So, it turns out The Wall Street Journal doesn’t have a section in their fine publication devoted to coated components. But here’s the thing – what we do, what you do, it’s a BIG deal. So we’re not going to quit our day jobs, but we monitor what’s going on and post it here on our site. Make sure to bookmark this page, visit often and tell your friends. This is your hub for news and updates for the industry.
The articles linked on this page are shared for informational purposes. The opinions and viewpoints expressed within these articles or their corresponding 'Comments' sections do not necessarily reflect those of Plasma-Tec and/or the employees of Plasma-Tec.
A gap still remains between oil and natural gas professionals and millennials, but the shale industry is working to address this. Shale Generating Local Careers For Next Generation of Energy Leaders By: NorthcentralPA.com Shale development continues to be a powerful source of job creation of our nations economy. And while the industry is responsible for meaningful employment gains, despite the broader economys slow recovery from the Great Recession, a sizable gap between senior oil and natural gas professionals and millennials remains a gap that our regions shale industry is proactively addressing through identifying, educating and hiring a new wave of talented energy leaders. In a Sunday front-page story, the Pittsburgh Tribune-Review looks at what several of the many MSC members are doing to hire locally and support promising energy careers for young professionals: CHEVRON Chevron, Pennsylvanias 10th-biggest gas producer, announced last month that it would spend $20 million on
Jeff Haden on what makes for an exceptional boss. 10 Things Only Exceptional Bosses Give Employees By: Jeff Haden Good bosses have strong organizational skills. Good bosses have solid decision-making skills. Good bosses get important things done. Exceptional bosses do all of the above -- and more. (And we remember them forever.) Sure, they care about their company and customers, their vendors and suppliers. But most importantly, they care to an exceptional degree about the people who work for them. And thats why theyre so rare. Extraordinary bosses give every employee: 1. Autonomy and independence. Great organizations are built on optimizing processes and procedures. Still, every task doesnt deserve a best practice or a micro-managed approach. (Heres looking at you, manufacturing industry.) Engagement and satisfaction are largely based on autonomy and independence. I care when its mine. I care when Im in charge and feel empowered to do whats right. Plus, freedom breeds innovation:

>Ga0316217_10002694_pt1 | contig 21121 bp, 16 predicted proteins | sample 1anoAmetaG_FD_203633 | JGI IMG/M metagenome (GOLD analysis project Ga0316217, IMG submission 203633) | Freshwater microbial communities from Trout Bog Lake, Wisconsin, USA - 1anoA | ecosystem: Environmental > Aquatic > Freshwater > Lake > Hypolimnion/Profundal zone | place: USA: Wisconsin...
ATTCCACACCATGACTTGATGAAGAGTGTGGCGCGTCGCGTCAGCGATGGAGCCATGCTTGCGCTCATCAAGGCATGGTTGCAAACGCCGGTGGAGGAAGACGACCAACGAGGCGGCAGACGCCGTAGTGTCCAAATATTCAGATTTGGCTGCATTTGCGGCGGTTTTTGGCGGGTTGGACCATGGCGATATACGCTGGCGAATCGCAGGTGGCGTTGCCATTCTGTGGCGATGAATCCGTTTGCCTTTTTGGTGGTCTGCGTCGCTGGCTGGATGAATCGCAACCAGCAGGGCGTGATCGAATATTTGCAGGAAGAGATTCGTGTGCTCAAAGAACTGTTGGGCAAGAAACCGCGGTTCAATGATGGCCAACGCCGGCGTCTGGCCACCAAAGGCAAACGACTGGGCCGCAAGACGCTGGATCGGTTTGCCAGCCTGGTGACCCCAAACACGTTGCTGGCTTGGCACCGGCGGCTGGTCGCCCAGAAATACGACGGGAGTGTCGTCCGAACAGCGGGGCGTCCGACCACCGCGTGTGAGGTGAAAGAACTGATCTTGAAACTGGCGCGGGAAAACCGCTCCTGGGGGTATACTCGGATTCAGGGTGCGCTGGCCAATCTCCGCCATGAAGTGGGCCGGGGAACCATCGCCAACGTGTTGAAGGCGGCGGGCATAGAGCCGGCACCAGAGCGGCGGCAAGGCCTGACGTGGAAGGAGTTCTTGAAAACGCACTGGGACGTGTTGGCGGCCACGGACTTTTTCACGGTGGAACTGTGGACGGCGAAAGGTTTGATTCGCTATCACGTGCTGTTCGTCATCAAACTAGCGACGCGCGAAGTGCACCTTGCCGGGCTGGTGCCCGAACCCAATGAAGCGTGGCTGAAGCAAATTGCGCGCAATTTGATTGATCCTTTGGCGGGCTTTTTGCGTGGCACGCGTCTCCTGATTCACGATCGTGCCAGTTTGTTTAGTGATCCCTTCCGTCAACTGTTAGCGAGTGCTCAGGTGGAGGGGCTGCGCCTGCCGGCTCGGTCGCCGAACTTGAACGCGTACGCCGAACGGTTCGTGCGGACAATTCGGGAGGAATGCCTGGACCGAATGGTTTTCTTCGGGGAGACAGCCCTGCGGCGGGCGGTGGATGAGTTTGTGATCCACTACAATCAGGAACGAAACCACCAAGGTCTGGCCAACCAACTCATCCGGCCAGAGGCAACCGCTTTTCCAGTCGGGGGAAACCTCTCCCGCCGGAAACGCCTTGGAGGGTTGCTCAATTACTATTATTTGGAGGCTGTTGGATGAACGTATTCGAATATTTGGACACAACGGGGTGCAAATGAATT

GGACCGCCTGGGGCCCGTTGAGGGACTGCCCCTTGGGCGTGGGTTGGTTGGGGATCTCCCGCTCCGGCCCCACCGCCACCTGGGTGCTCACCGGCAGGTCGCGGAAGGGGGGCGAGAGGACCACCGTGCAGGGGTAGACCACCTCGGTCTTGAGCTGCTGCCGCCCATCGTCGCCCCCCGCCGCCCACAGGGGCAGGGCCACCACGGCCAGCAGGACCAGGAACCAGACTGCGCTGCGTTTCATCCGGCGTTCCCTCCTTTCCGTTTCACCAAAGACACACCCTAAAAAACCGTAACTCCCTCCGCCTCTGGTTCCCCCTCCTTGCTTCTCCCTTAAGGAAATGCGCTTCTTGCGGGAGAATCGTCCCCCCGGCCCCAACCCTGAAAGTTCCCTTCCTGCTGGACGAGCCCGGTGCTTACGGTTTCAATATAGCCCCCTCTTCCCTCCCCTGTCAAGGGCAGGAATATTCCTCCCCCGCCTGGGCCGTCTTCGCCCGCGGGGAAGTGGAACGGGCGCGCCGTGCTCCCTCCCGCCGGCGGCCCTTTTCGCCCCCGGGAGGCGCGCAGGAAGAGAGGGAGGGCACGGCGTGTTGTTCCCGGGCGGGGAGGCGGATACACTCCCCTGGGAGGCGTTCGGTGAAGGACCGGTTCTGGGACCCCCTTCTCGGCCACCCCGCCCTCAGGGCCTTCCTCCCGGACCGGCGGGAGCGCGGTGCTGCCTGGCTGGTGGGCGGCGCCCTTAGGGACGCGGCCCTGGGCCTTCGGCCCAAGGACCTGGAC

It has been twenty one years since David Spungin began his West Point journey, but during his four years there he learned invaluable leadership lessons that continue to guide and shape him today. In this LinkedIn post, he outlines his top ten. 10 Leadership Lessons I Learned at West Point By: David Spungin, MSOD, ACC The United States Military Academy at West Point is one of the worlds finest leadership laboratories. From the very first day (called R-Day for Reception day) that a new cadet enters into the West Point system, they are immersed in a four-year-long formal leader development process that has been honed through 212 years of experimentation. Twenty one years ago I began my West Point journey and the subsequent four years taught me countless leadership lessons for which I am forever grateful. In this two part series, I have compiled some of the stickiest of these lessons that continue to guide me as a leader today. 1. Dont point the finger, point the thumb At West Point,
IndustryWeek Editor-In-Chief Patricia Panchak suggests that many of the problems that manufacturers blame on schools, systems, or workers, can actually be easily solved by plant leadership. Solving Manufacturings Lesser-Known Workforce Challenge By: Patricia Panchak While manufacturing leaders lament the lack of a skilled workforce, manyif not mostneglect to maximize the contributions of their current employees. Its always easy to complain when someone else is to blame. As many manufacturing leaders will tell you, our public K-12 schools need to be fixed; our colleges and universities arent graduating enough scientists, technologists, engineers and mathematicians; andkids these days!they just dont seem to get that manufacturing careers are exciting and lucrative. But what many, if not most, manufacturing leaders arent doing is lookingreally lookingat how workforce practices at their own companies discourage the creative contributions of every person they already employ. And, dare
Xenios Thrasyvoulou reflects on his time in the business world and discusses the traits he believes make a great leader. The 3 Attributes of a Great Leader By: Xenios Thrasyvoulou Empowering. Motivating. Inspiring. The list of characteristics of great leaders is endless. And while they all make for a good read, none of them fully capture the essence of what makes a great leader in a complete way. Great leaders may possess a myriad of attributes, not the least of which are intelligence, charisma and natural charm. All of these things matter. However, you can be a great leader and not be naturally charming or very intelligent. In my time at PeoplePerHour Ive learned a lot about leadership. I have come to the conclusion that there are three key attributes a great leader must have. Vision: The ability to amass a great team, motivate and inspire them is plain useless if you dont have a clear vision of where you need to go. Leadership is first about seeing the future and then about being